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Consumer Decision Journey – throw out the Sales Funnel model!

November 8th, 2016 by Heather Maloney

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As the creator of a broadly used email and SMS marketing solution (eNudge) for the Australia marketplace, I thought that over the years I would see a general improvement in the way email marketing campaigns were constructed and delivered. I’m sad to say that on the whole, nothing much has changed. eNudge provides a myriad tools to help you segment, target, automate, measure and analyse, but it’s in the execution where many people fall down. Business owners and marketers get busy, and then just flick off a quick email to get a spike in sales. They are content with a spike and move on.

However, I know there is a better way … there always has been. Many marketers refer to it as lead nurturing, and email campaigns (including the eNudge Message Series functionality) are an excellent way to nurture your leads. For many years, marketing personnel have been working with a Sales Funnel model in mind – a linear movement of a potential buyer through awareness, interest, desire and finally action (buy). Lead nurturing refers to understanding where your lead is in the sales funnel, and give them the next piece of information that they need to take them to the next step in the journey; the next step closer towards being ready to buy.

I could be placated if I saw email marketing being used more for lead nurturing … more value and information being supplied, in a logical flow, engaging with potential buyers and taking them down a path to understanding and trusting you. However, thoughts even on lead nurturing have moved on …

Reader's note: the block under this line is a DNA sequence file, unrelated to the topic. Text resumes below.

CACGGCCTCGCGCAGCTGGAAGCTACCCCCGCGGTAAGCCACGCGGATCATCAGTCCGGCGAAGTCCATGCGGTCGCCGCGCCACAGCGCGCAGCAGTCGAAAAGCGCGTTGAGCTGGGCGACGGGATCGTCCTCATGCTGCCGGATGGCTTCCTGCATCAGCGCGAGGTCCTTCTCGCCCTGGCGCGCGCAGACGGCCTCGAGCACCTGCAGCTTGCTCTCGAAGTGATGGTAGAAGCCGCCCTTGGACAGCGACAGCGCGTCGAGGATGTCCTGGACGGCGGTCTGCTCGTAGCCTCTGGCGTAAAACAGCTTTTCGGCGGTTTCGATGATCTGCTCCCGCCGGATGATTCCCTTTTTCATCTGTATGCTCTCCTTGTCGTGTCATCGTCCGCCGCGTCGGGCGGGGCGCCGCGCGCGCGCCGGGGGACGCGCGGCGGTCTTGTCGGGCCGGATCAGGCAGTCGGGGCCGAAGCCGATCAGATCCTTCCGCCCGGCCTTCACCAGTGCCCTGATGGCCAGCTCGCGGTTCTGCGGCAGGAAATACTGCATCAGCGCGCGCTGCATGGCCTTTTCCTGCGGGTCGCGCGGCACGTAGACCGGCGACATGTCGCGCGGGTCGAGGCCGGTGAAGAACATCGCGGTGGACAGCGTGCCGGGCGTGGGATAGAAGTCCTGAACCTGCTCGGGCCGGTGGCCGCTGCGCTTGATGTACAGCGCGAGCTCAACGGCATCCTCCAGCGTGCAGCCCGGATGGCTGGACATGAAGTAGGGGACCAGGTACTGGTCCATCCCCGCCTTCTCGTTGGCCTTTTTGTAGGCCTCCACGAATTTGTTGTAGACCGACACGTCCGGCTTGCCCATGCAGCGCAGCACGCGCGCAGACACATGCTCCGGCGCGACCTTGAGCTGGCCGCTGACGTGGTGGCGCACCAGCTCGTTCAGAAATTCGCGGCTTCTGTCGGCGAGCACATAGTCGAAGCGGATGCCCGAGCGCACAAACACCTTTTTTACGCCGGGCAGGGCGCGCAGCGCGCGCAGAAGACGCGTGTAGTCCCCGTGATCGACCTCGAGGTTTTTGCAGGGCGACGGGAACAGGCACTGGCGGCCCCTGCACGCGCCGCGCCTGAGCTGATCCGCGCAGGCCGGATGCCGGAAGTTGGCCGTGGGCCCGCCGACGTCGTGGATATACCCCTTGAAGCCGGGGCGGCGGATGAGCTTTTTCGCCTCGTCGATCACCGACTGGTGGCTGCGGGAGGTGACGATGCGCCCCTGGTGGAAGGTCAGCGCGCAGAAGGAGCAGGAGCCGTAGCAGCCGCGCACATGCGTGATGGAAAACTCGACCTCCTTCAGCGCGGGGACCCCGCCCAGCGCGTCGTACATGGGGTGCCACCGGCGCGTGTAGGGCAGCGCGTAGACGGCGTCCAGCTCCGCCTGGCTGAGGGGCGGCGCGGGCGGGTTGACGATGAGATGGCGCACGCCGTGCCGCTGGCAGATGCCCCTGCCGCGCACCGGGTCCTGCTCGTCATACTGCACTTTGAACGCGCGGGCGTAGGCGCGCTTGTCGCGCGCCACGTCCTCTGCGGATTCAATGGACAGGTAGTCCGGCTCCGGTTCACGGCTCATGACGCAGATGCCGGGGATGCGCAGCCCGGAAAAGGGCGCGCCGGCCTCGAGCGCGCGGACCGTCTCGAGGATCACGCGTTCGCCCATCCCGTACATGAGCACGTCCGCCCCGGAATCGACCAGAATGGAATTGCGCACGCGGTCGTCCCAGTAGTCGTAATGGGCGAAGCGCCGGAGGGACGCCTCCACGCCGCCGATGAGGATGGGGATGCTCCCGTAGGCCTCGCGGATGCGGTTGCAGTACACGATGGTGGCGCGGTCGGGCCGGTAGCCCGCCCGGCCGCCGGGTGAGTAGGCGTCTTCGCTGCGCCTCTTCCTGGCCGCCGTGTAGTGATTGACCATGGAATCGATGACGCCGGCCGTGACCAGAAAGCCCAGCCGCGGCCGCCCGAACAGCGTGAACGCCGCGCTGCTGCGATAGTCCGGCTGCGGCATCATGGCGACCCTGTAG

The changing landscape of information availability via the internet including the impact of social media, and more recent research into buyer behaviour, suggests throwing out the sales funnel model and replacing it with what is being called by McKinsey as the “Consumer Decision Journey“. McKinsey research revealed that far from systematically narrowing their choices, today consumers take a much more iterative and less reductive journey of four stages: 1/ consider, 2/ evaluate, 3/ buy, and 4/ enjoy, advocate, bond. During stage 2 (evaluate) where the Sales Funnel approach says the the options get narrowed down, this in reality is where the brands most active online often replace the brands that were in the original consideration list (perhaps added to the list because of traditional advertising). The consumer’s options actually expand during this phase and the originals often get thrown out where there isn’t enough information online or customer reviews to support them.